Though the Ram Air IV option was rare, the '69 GTO itself wasn't. A total of 72,287 '69 GTOs were built, with 58,126 of those being hardtops, 7,328 of them convertibles, 6,725 Judge hardtops and 108 Judge convertibles.The 1969 model did not have the side vent windows, underwent a slight grille and taillight revision, the ignition key was moved from the dashboard to the steering column (which locked the steering wheel when the key was removed, a Federal requirement installed one year ahead of schedule), and the gauge faces changed from steel blue to black. In addition, the rear quarter-panel mounted side marker lamps changed from a red lens shaped like the Pontiac "V" crest to one shaped like the broad GTO badge. Front outboard headrests were made standard equipment on all GTOs built after January 1, 1969.
The previous economy engine and standard 350 hp 400 CID V8 remained, while the 360 hp 400 HO was upgraded to the Ram Air III, rated at 366 hp at 5,100 rpm. The top option was the 370 hp Ram Air IV, which featured special header-like high-flow exhaust manifolds, high-flow cylinder heads, a specific high-rise aluminum intake manifold, larger Rochester QuadraJet four-barrel carburetor, high-lift/long-duration camshaft, plus various internal components capable of withstanding higher engine speeds and power output. Unlike the big-block Chevy and Hemi motors, the Ram Air IV utilized hydraulic lifters.
By this time, the gross power ratings of both Ram Air engines were highly suspect, bearing less relationship to developed power and more to an internal GM policy limiting all cars except the Corvette to no more than one advertised horsepower per 10 lb (4.5 kg) of curb weight. The higher-revving Ram Air IV's advertised power peak was actually listed at 5,000 rpm—100 rpm lower than the less-powerful Ram Air III.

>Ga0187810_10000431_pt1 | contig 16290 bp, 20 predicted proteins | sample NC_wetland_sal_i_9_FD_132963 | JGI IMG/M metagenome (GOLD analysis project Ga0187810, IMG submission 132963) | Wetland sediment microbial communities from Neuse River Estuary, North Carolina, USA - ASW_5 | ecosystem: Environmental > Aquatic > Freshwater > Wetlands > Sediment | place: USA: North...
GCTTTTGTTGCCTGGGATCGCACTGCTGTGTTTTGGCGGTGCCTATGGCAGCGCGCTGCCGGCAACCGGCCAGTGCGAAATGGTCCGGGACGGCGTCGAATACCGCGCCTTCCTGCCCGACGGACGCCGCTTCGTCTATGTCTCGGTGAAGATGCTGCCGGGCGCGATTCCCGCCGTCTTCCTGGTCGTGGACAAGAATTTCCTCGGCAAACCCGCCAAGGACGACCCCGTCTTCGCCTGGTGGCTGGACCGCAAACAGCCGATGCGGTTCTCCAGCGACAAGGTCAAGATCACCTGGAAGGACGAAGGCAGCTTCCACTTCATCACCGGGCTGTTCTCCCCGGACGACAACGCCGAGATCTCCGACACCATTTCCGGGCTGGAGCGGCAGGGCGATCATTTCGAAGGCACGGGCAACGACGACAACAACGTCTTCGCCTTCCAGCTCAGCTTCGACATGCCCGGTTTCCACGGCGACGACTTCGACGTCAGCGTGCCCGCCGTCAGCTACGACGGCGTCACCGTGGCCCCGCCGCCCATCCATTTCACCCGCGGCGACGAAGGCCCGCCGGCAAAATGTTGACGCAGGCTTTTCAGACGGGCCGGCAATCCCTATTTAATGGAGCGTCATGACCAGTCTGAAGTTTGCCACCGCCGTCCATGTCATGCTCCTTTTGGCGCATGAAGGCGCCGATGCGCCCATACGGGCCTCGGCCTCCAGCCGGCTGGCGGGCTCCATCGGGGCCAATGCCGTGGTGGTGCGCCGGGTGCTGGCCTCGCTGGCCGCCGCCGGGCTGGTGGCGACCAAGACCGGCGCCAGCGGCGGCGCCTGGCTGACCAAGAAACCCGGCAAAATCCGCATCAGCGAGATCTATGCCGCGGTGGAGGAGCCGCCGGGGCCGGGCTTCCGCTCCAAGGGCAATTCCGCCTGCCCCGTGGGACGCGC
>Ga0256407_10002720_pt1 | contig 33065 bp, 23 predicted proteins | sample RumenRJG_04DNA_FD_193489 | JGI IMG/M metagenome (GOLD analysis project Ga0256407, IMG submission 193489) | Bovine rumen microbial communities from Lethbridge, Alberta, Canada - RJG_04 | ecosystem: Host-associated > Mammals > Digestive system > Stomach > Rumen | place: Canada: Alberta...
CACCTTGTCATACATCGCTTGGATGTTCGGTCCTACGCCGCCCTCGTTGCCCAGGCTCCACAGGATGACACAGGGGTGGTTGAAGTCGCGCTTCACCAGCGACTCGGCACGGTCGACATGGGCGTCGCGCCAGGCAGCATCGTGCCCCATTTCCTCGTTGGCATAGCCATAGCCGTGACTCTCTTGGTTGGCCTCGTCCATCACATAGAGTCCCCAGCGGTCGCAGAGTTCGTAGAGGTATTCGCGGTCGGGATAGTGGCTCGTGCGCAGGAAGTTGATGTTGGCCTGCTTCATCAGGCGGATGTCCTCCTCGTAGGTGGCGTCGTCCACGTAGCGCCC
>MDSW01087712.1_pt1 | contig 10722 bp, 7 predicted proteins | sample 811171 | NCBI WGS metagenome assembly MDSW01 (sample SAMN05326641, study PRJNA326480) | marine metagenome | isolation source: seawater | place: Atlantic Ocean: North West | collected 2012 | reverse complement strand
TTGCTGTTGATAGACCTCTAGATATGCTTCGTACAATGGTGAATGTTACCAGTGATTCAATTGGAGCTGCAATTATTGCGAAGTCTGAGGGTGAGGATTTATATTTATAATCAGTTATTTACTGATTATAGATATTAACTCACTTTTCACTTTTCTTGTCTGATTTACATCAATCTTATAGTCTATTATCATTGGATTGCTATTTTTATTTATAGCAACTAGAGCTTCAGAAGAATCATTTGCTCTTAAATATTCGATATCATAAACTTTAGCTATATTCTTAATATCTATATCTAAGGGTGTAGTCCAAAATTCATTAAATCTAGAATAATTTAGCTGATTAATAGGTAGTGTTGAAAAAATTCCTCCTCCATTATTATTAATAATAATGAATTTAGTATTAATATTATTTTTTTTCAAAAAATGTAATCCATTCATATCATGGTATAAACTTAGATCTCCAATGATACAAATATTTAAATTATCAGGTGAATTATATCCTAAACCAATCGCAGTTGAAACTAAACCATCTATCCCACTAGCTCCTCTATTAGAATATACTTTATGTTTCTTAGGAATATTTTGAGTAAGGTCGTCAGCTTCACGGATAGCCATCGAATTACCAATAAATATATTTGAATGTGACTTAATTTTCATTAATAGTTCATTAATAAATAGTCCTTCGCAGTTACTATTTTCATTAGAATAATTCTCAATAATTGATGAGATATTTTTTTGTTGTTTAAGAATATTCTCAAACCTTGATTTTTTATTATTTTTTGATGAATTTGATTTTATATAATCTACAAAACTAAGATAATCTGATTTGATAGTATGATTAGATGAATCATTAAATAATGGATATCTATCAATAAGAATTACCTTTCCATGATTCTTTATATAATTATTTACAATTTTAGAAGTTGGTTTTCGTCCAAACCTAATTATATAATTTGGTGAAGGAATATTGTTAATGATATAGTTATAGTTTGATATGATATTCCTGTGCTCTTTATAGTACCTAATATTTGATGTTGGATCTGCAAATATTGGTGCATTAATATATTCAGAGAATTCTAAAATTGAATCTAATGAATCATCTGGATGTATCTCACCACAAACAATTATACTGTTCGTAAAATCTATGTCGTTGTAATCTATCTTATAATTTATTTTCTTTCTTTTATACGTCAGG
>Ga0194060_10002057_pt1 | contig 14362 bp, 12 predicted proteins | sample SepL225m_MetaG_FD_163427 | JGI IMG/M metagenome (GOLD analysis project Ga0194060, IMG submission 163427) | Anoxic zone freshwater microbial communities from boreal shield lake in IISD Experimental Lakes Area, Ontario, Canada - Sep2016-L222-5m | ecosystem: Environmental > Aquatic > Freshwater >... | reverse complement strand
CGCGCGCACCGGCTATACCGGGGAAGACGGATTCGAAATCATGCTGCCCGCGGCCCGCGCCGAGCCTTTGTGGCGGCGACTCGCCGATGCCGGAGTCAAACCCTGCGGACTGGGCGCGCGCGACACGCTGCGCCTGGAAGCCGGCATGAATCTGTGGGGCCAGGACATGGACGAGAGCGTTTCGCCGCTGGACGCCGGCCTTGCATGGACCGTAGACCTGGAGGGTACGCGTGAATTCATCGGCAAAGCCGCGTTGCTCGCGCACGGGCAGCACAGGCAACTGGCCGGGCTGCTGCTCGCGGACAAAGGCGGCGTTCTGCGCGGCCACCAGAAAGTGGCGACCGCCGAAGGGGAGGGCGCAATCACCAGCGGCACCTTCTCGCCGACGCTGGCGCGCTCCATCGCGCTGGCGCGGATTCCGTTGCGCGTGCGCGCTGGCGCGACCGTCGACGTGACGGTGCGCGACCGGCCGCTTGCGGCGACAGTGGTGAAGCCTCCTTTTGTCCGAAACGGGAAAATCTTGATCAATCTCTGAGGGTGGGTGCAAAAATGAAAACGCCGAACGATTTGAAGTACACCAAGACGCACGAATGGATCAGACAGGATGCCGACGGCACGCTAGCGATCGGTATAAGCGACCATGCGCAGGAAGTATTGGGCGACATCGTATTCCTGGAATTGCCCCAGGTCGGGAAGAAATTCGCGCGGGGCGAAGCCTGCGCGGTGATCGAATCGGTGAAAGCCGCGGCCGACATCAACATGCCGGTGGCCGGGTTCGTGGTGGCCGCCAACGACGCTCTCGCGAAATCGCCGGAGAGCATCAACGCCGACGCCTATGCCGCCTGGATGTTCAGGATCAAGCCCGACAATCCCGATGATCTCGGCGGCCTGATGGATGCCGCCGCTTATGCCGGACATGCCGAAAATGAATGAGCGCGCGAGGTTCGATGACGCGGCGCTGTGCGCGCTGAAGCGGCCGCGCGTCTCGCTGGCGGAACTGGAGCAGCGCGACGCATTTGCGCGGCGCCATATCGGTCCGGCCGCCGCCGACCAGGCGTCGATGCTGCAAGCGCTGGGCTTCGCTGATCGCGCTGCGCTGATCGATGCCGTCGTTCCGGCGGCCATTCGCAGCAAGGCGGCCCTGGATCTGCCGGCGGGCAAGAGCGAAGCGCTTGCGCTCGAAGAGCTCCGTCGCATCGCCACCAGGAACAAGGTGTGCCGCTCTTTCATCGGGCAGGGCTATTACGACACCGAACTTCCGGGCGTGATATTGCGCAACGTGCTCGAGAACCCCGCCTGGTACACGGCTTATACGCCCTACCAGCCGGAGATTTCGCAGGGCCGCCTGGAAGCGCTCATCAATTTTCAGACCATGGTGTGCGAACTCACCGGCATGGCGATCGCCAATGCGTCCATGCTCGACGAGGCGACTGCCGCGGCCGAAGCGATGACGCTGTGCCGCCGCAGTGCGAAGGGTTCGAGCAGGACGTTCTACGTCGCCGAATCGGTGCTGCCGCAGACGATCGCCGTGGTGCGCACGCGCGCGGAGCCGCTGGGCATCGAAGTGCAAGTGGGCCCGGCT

The Ram Air V was introduced in 1969. It was a special 400 block with newly designed high compression tunnel port heads and a special high rise intake manifold. A prototype GTO so equipped could go 0-60 mph in 5.2 seconds, and the quarter-mile time was 11.5 seconds at 123 mph. Ram Air Vs were not installed in GTOs at the factory; it was available only as an "over-the-counter" product, and most went to Pontiac racers of the time.
As originally conceived, the Judge was to be a low-cost GTO, stripped of some gimmicks to make it competitive with the Plymouth Road Runner. During its development, however, it was decided to make it the ultimate in street performance and image. The resulting package ended up being $337.02 more expensive than a standard GTO, and included the Ram Air III engine, Rally II wheels without trim rings, Hurst shifter (with a unique T-shaped handle), wider tires, various decals, and a rear spoiler. Pontiac claimed that the spoiler had some functional effect at higher speeds, producing a small but measurable down force, but it was of little value at legal speeds except for style.
The GTO was surpassed in sales both by the Chevrolet Chevelle SS396 and the Plymouth Road Runner, but 72,287 were sold during the 1969 model year, with 6,833 of them being The Judge.